And thats what it all comes down to: ego. Teams who cant stop their opponents want them to go easy on them so they feel good about themselves, so they dont have to look in the mirror and and suck it up.

Heres the thing champs dont care about their opponents egos. Champs dont care if you cant stop them. Champs execute their game plan from beginning to end. Champs have that killer instinct and the ability to crush their opponents will to fight on. Huge blowouts like that show you the character of a team and, sad to say, the Falcons are weak in that category.

Atlanta was right in that they wont forget that New Orleans violated them like no ones business on national television. What matters is what the Falcons do with that memory. Can they turn it into motivation for their next match up? Or will it haunt them and eat away at their confidence the next time Brees starts throwing all over the field.

No one can stop the Saints from scoring on the Falcons except for the Falcons. It's time they learned that.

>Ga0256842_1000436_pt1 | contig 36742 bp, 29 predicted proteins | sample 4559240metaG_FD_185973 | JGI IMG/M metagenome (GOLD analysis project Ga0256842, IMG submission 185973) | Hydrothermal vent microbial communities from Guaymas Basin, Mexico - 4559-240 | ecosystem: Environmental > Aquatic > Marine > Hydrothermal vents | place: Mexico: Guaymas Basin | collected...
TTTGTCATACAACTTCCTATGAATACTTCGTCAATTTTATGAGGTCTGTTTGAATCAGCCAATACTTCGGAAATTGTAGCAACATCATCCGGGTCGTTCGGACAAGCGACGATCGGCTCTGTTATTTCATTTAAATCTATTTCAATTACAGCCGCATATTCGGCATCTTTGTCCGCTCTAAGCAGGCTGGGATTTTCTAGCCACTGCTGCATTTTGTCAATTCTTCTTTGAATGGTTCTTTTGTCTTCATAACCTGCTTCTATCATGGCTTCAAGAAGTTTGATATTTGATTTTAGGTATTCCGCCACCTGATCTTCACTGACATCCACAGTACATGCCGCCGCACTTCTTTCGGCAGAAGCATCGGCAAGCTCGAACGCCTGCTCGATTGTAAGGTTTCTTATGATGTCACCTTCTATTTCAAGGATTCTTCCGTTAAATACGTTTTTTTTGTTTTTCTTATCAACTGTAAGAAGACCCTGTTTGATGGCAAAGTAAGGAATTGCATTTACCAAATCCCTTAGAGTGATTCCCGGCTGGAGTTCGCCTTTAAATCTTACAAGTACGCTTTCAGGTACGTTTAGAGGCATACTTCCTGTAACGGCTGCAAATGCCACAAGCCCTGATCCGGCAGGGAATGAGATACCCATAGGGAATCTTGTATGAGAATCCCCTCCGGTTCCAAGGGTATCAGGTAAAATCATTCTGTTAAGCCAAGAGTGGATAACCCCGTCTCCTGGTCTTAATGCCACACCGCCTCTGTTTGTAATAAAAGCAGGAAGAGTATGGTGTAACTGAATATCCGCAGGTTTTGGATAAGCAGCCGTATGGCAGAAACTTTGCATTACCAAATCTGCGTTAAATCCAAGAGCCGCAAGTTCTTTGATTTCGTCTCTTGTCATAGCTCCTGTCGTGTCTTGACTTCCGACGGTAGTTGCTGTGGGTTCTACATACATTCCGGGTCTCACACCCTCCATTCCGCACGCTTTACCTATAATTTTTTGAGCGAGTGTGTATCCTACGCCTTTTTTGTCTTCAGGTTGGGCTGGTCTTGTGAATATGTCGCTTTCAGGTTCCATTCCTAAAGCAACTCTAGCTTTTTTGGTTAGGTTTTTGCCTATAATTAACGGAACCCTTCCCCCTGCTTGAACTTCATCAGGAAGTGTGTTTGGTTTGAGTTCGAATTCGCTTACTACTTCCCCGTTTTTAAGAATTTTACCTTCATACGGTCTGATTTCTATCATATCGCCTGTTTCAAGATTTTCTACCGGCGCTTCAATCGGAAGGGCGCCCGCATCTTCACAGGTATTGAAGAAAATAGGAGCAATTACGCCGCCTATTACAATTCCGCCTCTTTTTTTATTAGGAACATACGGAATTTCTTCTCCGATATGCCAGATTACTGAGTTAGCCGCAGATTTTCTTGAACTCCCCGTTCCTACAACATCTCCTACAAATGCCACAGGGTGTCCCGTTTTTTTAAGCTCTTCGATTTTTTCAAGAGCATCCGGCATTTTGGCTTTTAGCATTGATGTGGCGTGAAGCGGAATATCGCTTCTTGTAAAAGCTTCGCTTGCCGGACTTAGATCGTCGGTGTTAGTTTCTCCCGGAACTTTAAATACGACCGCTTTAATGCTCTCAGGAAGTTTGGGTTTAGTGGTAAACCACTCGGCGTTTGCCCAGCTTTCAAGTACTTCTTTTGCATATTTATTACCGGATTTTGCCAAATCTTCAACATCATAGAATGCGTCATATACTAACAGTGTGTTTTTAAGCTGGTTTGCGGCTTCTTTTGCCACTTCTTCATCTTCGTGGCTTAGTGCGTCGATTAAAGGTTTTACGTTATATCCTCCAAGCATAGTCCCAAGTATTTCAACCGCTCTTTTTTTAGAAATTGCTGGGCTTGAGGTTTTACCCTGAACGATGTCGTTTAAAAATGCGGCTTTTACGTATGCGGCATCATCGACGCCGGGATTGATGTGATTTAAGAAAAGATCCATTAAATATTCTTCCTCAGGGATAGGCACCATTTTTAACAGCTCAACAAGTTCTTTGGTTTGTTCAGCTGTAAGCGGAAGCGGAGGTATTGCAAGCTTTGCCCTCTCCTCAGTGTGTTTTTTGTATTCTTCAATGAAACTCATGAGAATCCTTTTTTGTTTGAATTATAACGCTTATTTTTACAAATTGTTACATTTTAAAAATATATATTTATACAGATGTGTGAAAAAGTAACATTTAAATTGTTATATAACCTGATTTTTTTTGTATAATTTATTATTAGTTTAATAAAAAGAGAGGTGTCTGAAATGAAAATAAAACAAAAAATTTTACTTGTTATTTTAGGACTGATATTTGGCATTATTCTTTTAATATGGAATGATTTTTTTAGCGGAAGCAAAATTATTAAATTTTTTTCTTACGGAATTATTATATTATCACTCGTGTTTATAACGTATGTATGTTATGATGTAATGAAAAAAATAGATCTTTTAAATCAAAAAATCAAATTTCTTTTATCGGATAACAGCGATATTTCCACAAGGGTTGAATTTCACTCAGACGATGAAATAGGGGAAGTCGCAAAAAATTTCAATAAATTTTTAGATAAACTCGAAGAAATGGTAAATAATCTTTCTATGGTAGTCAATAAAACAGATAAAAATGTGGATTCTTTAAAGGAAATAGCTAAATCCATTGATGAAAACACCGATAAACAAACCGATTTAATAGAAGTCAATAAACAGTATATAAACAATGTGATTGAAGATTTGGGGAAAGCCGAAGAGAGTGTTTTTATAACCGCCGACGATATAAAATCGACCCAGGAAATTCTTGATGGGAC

Report: Celtics agree deal with Zeller and picks Jackson, Bentil


Report: Celtics agree deal with Zeller and picks Jackson, Bentil

On a busy Saturday for the Celtics, they have agreed to a deals to bring back center Tyler Zeller and with draft picks Demetrius Jackson and Ben Bentil, Adam Himmelsbach of the Boston Globe reported.

Earlier Saturday, Sean Deveney of the Sporting News reported that the Celtics will sign guard Gerald Green. 

Himmelsbach reports that Zeller's is a $16 million, two-year deal with the second-year not guaranteed. Jackson, the point guard from Notre Dame who was the 45th overall selection in the draft, has a guaranteed deal and Bentil, the forward from Providence who was the 51st player drafted, has a partially guaranteed deal. 

The 7-foot Zeller averaged 6.1 points and 3.0 rebounds in 11.8 minutes a game last season. 

R.J. Hunter, James Young, Bentil and John Holland are in position to fight for the final roster spot, Himmelsbach reports, pending more deals, which the Celtics are reportedly working on. A source told Himmelsbach, that while there are probably changes coming, "There is no big deal right now."